The End. Such words are meant to indicate finality in its most concrete form in all media. You’ve seen an author’s completed work and hopefully it contains a satisfactory conclusion to the characters, both beloved and hated, who you journeyed along with. Or at least that’s how it used to be…
It seems like every media giant now is trying to grab onto beloved franchises of the 80’s and 90’s and market them to today’s generation of children. Franchises like Star Wars, Marvel, and even Jumanji are continually putting out new content in an effort to bleed them dry of any revenue generating potential that they have. A Star Wars movie every year with a new trilogy on the way? A Marvel Cinematic Universe 10 years in the making with the recent acquisition of the X-men? Cult hits of the 80’s like IT and Blade Runner being revamped for one last go round? I ask but a simple question. How much is too much? A true fan might answer with a boisterous cry of “NEVER, give me more”, however truly consider the question for a second. Have you ever had an entry to a franchise disappoint you? Have you ever feared that the author is getting stale and should quit while they’re ahead? How much *insert franchise here* is truly too much? When should it simply end and rest on its laurels for accomplishing what it originally set out to do?
Tell the original story
I am a huge fan of the saying “Begin with the end in mind”. Within the art of storytelling, this means you should know where your main character or group will end up before you begin your story. This helps to center your focus on what needs to be told and not stray too far from the the original objective. However, not all authors follow this, but it is generally a good rule of thumb. But does this apply to multi-million dollar franchises? When your story blows up in the way Pokemon and TMNT did, when do you sign off for good? How can you without disappointing millions of your fans? While there is no concrete answer for this, one answer I can give is make sure to tell the original story.
What is your story’s conflict? What is the main character’s goal? Did he/she accomplish it? These questions should always be answered before any story ends. In the case of Pokemon, the goal of every trainer is to become the greatest which usually means becoming Champion of a certain region. That’s the original story and where all of the games roll their credits. You, the character, have accomplished your goal and having done that, you feel satisfied, maybe even wanting more, but you’ve done it, you became the Champion! Contrast this with the Pokemon anime, while yes primarily made to market the games to kids, in which Ash has yet to become a Pokemon Master. He’s finished journeying in regions for sure, but the goal is never accomplished and what you get is essentially an aimless wandering of the world rather than a satisfactory conclusion. He always falls short by design which in the long run leaves you believing so little in him. Another animated show that does this so well is Michael DiMartino and Bryan Konietzko’s Avatar: The Last Airbender. The original story is that Aang is essentially trying to stop the 100-year war caused and perpetuated by the Fire Nation. When he does just that, his story ends! Again, that’s the original story! Ok but, what if you’re not willing to end even after the story’s main conflict has resolved?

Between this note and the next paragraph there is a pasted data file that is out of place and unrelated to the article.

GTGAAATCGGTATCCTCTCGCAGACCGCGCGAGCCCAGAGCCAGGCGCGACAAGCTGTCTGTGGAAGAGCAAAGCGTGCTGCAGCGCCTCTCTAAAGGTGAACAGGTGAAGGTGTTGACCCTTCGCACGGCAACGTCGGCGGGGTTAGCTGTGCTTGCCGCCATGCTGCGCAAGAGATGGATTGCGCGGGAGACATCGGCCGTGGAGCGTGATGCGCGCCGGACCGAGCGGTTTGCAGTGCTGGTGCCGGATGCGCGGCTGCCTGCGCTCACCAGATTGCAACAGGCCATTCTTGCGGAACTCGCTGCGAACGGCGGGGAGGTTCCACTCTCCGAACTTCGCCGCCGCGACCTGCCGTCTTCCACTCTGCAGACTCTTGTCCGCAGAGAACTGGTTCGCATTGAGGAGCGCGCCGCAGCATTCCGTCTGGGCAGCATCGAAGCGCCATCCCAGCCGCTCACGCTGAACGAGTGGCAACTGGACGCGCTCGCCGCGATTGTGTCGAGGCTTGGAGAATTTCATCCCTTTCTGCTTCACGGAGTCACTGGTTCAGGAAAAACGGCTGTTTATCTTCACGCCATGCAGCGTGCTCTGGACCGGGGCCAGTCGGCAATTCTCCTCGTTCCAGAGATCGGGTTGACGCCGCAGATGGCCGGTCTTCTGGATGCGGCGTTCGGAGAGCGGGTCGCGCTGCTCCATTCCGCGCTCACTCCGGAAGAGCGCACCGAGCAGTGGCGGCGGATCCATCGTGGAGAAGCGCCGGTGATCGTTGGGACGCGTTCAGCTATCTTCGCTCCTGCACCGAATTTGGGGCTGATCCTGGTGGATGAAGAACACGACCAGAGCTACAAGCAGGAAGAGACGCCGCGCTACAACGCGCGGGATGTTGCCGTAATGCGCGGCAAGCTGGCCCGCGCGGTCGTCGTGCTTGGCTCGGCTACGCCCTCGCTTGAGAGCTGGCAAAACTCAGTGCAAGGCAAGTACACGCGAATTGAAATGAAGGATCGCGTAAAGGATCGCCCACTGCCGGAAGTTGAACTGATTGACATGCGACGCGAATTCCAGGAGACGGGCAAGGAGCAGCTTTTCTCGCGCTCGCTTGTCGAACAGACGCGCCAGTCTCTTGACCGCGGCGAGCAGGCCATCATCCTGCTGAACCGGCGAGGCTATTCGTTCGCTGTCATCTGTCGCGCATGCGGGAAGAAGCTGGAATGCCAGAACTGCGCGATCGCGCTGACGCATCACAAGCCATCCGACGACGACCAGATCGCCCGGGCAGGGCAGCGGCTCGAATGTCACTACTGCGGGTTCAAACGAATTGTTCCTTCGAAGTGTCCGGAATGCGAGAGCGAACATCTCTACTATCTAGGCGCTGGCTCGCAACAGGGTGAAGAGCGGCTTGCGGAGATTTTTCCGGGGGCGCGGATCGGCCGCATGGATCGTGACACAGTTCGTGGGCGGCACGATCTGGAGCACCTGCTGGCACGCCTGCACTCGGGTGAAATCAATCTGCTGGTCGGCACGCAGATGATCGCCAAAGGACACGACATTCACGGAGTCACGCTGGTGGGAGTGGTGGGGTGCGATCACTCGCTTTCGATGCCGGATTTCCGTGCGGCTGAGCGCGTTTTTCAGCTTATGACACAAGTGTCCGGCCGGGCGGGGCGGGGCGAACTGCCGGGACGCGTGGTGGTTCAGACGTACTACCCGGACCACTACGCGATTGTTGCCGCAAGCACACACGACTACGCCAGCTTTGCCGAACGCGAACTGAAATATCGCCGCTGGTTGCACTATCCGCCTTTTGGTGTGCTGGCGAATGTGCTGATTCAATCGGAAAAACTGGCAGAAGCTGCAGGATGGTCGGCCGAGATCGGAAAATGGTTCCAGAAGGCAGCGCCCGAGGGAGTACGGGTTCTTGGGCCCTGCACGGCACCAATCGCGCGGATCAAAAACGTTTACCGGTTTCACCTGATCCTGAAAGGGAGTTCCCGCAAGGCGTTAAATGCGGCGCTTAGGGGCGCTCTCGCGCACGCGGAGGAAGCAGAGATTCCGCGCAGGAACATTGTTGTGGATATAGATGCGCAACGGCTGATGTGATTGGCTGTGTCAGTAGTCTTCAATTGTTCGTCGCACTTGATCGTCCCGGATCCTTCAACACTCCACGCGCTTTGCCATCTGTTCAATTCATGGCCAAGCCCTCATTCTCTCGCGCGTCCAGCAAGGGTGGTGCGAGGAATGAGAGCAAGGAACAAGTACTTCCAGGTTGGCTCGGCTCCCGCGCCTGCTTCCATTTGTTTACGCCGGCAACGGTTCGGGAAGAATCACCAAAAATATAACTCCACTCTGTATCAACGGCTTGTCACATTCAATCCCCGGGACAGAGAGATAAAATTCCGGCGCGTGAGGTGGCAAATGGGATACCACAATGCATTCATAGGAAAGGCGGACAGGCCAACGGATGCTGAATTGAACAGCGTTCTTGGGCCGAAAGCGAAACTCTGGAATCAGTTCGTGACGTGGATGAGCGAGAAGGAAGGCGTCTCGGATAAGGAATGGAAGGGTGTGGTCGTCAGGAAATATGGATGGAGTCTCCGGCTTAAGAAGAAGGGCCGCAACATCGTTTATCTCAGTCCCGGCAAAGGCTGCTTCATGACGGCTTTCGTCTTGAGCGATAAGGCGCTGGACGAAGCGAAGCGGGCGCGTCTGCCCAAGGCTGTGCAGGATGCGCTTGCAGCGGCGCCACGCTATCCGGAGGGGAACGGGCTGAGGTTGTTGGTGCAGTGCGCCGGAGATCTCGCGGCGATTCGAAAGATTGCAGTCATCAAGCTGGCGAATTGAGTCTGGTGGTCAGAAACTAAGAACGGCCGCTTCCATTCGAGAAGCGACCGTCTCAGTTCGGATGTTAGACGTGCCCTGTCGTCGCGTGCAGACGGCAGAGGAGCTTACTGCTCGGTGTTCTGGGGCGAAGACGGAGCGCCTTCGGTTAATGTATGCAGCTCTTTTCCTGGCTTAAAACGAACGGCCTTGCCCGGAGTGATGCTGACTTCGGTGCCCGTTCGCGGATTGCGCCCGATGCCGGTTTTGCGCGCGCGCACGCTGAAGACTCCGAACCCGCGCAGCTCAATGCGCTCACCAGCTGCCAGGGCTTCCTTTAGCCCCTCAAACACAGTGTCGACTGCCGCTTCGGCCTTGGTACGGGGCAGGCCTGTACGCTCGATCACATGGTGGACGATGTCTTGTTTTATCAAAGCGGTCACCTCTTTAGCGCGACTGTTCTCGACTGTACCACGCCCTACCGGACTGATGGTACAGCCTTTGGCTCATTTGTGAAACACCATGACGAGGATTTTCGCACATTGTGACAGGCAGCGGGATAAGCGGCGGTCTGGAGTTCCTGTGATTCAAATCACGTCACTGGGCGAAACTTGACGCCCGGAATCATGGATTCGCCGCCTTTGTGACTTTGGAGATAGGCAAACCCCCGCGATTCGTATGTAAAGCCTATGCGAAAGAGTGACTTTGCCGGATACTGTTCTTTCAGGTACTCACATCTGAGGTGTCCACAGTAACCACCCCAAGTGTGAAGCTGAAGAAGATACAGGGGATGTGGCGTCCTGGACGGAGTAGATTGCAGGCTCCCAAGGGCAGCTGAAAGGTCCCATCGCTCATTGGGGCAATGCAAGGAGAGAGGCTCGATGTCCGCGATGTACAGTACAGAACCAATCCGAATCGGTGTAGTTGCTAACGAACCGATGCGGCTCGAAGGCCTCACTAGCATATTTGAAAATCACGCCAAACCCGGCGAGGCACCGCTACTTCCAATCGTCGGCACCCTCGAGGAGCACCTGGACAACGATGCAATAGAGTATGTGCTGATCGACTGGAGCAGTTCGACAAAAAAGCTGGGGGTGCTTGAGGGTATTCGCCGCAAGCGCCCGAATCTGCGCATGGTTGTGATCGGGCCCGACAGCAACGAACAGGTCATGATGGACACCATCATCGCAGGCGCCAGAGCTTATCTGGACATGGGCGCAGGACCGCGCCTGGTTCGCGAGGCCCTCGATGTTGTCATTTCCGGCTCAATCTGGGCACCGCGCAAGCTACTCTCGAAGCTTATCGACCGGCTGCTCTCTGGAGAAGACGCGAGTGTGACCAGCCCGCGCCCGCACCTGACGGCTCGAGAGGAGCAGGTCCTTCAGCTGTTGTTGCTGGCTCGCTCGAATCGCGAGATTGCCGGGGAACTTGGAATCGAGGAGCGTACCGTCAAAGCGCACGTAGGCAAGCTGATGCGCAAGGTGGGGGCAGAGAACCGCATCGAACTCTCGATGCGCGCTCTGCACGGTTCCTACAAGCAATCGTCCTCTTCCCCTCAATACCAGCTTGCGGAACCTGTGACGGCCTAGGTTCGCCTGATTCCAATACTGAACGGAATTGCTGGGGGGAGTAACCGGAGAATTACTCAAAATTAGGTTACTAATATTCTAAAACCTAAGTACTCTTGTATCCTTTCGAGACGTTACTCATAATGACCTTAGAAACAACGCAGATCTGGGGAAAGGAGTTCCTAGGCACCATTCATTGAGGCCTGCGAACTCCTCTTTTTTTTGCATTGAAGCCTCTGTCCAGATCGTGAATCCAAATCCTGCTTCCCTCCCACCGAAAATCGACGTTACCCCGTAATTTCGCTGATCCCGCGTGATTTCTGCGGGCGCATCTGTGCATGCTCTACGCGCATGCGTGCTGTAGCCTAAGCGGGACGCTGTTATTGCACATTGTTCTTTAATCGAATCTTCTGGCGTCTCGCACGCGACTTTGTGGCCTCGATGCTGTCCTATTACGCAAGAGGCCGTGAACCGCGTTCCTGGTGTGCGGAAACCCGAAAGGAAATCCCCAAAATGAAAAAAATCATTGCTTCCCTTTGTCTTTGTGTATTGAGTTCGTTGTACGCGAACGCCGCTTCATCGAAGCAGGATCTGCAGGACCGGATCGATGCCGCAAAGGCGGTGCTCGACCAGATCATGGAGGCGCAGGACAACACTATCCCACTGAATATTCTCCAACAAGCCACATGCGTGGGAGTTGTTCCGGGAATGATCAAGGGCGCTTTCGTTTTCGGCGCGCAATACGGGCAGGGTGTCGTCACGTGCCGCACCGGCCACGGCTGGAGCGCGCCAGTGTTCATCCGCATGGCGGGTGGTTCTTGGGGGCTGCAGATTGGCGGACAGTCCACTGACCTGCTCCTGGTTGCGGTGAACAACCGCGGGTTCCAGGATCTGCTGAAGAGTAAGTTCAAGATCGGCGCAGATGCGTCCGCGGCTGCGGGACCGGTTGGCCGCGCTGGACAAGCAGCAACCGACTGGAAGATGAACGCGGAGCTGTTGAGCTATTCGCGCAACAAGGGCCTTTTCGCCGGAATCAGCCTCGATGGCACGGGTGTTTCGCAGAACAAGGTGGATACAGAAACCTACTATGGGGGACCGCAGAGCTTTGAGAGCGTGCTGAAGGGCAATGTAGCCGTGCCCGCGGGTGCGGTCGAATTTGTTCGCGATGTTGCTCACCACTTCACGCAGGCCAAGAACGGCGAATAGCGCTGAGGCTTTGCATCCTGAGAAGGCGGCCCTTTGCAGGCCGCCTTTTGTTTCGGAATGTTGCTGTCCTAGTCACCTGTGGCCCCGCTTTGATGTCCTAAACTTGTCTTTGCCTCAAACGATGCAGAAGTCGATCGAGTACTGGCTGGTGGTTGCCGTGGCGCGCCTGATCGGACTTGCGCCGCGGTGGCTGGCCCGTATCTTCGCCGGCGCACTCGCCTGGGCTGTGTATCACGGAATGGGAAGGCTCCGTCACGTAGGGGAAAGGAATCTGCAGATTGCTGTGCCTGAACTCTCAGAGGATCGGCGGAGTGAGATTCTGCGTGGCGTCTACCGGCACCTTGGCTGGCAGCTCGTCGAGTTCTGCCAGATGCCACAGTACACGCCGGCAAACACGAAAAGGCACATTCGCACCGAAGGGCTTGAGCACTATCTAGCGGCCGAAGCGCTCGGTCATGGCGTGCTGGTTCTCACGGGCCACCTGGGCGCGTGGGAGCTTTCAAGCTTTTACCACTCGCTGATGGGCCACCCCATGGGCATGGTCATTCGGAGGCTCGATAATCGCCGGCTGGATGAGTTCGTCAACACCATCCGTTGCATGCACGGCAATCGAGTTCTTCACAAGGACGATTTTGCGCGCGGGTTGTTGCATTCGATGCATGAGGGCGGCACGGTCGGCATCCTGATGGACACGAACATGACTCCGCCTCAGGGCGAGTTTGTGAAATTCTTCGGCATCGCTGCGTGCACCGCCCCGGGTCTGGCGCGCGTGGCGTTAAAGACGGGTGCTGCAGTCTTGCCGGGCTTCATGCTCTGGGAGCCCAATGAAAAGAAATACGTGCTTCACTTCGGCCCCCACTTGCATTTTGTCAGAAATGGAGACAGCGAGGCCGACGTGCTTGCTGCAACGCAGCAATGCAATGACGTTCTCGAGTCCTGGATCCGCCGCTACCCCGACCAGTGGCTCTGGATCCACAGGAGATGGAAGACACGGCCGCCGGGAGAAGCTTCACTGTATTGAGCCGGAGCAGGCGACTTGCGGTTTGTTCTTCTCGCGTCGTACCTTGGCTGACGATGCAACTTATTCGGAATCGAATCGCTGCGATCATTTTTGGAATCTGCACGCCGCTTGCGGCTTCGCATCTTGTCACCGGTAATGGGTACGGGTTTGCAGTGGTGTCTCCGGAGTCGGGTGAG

Is There Really More To Do?
Why would we ask this? Let’s be honest. Eventually even media giants such as Naruto, DC, or Jurassic Park etc etc are not exempt from getting stale. Once the original story is told, you may want to continue the franchise, but you must ask yourself, am I forcing it or is there really something new and novel for the story’s world to bring the audience? Sometimes there isn’t and That’s OK! Contrary to Hollywood’s belief, you can end your story. I’d rather it end on a high note than have the whole legacy of your creation be mired by mediocre content way after the original tale was told. Let’s take some eastern stories to use as examples. BLEACH, created by Tite Kubo, was about a young man named Ichigo who becomes a Soul Reaper. The first half of the serialized story follows him first trying to rescue his comrade Rukia but then ultimately has him trying to save Soul Society and Earth from the mechanisms of Sosuke Aizen. This part of the story was enthralling, suspenseful, and engaging as we watched ichigo eventually overcome his foes. And then came the second part of the story...with the Quincies. While we got a bunch of new characters and more conflict, the end goal was the same ( kill the Soul King ), the powers were ridiculous and didn’t make sense within the context of the story, and the whole arc seemed to be going through the motions, a dull dragging on in an attempt to milk the franchise dry. Naruto, the story of a ninja who wished to be the head of his village, had a similar issue but after the original story ended. Naruto’s son Boruto now has the story starring him as the main character, but as of yet it doesn’t add any real sense of urgency to the world, especially since Boruto’s father and teacher, Sasuke, are the most powerful active ninjas alive and have already beaten what essentially amounted to the creator of all chakra, their power source. What can apprentice ninja Boruto solve that his father Naruto or the many other characters we followed during Naruto’s time can’t? Additionally, what threat can Boruto within reason face that we’ve not seen before? It is ok to feature Boruto in a standalone event of sorts, but with the world Naruto saved and is still active in, so far it is hard to believe Boruto will ever face a problem that his seniors wouldn’t catch onto and solve rather than leaving it to the minors to deal with.